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    Good luck!

    More by this author

    CM Smith

    A technologist and writer who shares advice on personal productivity, creativity and how to use technology to get things done.

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    Last Updated on January 13, 2022

    How to Use Travel Time Effectively

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    How to Use Travel Time Effectively

    Most of us associate travel and time with what we’re going to do one we get to our destination. Planning and mapping out what to do once you arrive can certainly make for a more pleasurable vacation, but there are things you can do while you are on your way that can make it even better.

    Sure, you can plan for the things you’re going to do on your vacation while you are travelling en route – but what about making use of that time for other things that you don’t usually do when you’re at home? You don’t need to have your gadgets with you to do it, and you can really connect with yourself if you take the time to manage your life while heading towards your vacation destination.

    Here are some great tips to help you with your time management while you travel, some of which are more conventional than others. Nonetheless, you can find out what works best for you and apply them accordingly depending on when and how you are travelling.

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    1. Take Your Time Getting There

    As I write this, I’m on a flight to San Francisco. Flying is the fastest way to get from place to place, and for many people it’s really the only way to travel.

    But I’ve often taken the train or ferry on trips so that I have extra time without distraction to get more done. I’m not worrying about navigation or lack of space to do what I want to do. Instead I’m able to focus on getting stuff done during the time I’ve got without feeling rushed. For example, when I took the train from Vancouver to Portland, it was an eight hour trip and I managed to get a ton of writing done and closed a lot of open loops. It also was less expensive than flying, which was a bonus.

    Sometimes taking the long way to get somewhere on vacation can be the best thing for you to get somewhere with your life.

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    2. Go Gadget-Free

    This is going to be a tough one for a lot of you. But why do you need to bring your gadgets with you when you go on vacation? It isn’t be a bad idea to leave all but one of them behind, and only pull out that one when you absolutely need to do so. In some countries, you’d be wise to be discreet with them anyway since flaunting them in front of those that are less fortunate than you isn’t a good practice. While it may not seem like flaunting to you, in different cultures it can definitely come across that way.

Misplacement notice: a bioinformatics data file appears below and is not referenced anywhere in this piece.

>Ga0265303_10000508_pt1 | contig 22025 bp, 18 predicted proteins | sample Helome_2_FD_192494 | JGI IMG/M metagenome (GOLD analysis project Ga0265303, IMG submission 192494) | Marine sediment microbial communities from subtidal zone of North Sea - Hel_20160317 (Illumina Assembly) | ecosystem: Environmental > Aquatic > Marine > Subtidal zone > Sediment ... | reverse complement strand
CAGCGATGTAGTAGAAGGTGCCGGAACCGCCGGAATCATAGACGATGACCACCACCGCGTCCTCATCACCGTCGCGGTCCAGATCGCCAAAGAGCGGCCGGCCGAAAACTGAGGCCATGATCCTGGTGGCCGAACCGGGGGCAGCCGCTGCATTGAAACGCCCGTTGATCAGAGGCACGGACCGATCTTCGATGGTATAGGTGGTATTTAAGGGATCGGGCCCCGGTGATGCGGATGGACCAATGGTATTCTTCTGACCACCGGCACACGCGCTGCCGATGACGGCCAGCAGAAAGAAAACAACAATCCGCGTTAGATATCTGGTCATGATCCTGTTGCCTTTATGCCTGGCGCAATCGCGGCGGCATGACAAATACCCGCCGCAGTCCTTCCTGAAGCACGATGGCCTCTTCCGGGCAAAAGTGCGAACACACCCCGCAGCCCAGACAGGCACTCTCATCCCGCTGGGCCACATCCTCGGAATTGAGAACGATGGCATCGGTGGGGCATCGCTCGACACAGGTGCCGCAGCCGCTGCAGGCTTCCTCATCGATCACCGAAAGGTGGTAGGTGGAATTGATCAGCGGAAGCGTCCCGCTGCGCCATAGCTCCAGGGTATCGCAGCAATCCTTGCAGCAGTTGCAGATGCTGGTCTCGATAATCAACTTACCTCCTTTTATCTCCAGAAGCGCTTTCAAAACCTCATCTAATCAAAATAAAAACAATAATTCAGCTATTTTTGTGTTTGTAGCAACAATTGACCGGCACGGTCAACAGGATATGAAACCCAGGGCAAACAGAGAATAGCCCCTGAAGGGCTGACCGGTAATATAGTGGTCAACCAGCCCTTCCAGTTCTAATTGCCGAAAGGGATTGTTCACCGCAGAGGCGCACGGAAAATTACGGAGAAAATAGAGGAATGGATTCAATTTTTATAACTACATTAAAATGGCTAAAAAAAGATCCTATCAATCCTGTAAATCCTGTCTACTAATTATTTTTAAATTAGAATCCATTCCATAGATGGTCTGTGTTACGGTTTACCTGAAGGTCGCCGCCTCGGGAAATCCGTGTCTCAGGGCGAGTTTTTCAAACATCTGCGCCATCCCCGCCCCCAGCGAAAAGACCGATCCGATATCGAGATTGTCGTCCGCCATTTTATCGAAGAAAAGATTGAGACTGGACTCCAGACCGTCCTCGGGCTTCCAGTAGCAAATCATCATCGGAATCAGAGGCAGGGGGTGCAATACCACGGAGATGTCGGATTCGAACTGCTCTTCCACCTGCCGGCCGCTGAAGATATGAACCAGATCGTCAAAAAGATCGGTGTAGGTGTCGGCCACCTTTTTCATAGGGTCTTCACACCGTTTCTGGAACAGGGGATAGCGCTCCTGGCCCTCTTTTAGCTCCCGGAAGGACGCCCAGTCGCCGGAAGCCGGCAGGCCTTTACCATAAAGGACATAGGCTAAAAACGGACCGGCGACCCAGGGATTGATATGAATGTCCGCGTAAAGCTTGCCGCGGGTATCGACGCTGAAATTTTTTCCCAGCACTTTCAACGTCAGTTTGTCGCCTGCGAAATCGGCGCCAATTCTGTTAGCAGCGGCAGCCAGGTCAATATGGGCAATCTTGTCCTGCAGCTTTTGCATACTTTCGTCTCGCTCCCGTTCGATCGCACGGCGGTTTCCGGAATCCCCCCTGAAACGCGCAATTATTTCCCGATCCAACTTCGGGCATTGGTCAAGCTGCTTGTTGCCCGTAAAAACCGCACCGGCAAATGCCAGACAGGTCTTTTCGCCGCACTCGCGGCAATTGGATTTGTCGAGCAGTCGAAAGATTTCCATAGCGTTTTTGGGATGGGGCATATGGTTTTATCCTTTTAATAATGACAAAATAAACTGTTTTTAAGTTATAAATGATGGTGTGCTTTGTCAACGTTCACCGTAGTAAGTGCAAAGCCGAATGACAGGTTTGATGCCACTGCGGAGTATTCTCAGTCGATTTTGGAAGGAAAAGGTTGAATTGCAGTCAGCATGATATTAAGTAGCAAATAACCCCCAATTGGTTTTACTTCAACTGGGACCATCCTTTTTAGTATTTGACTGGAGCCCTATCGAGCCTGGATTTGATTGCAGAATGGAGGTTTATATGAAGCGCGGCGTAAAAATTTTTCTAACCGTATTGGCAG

If you can’t go gadget-free, then at least go Internet-free. If you use a task management app that requires syncing across your multiple devices to be effective, remember that if you only have the one device with you then it can be the “master device” for the time being and will store your data locally anyway. Just sync up when you get home.

    3. Reflect and Prepare

    Finally, going on any sort of excursion gives you the perfect opportunity to reflect on where you’ve been. The fact you have removed yourself from where you usually are can give you a perspective that you simply can’t get when you’re at home. You may want to journal your thoughts during this time – and by taking more time to get to your destination you’ll have more time to dig deeper into it.

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    After a period of reflection – however long that happens to be – you can then begin to not only prepare for the rest of your travels, you can prepare for the rest of what happens afterward. The reflection period is important, though. You need to really know where you’ve been in order to properly look at where you want to be. Time away from things gives you that chance.

    Conclusion

    Traveling isn’t always about where you’re going and how quickly you can get there. In fact, it’s rarely about that at all.

    More often it’s where you’re at in your head that will dictate how much you benefit from traveling. So don’t just go somewhere fast. Instead, take your time on the way there and take the time to connect with not only where you are but who are while you’re there.

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    If you do that, you’ll have a better chance to be who you want to be when you leave.

    Featured photo credit: bruce mars via unsplash.com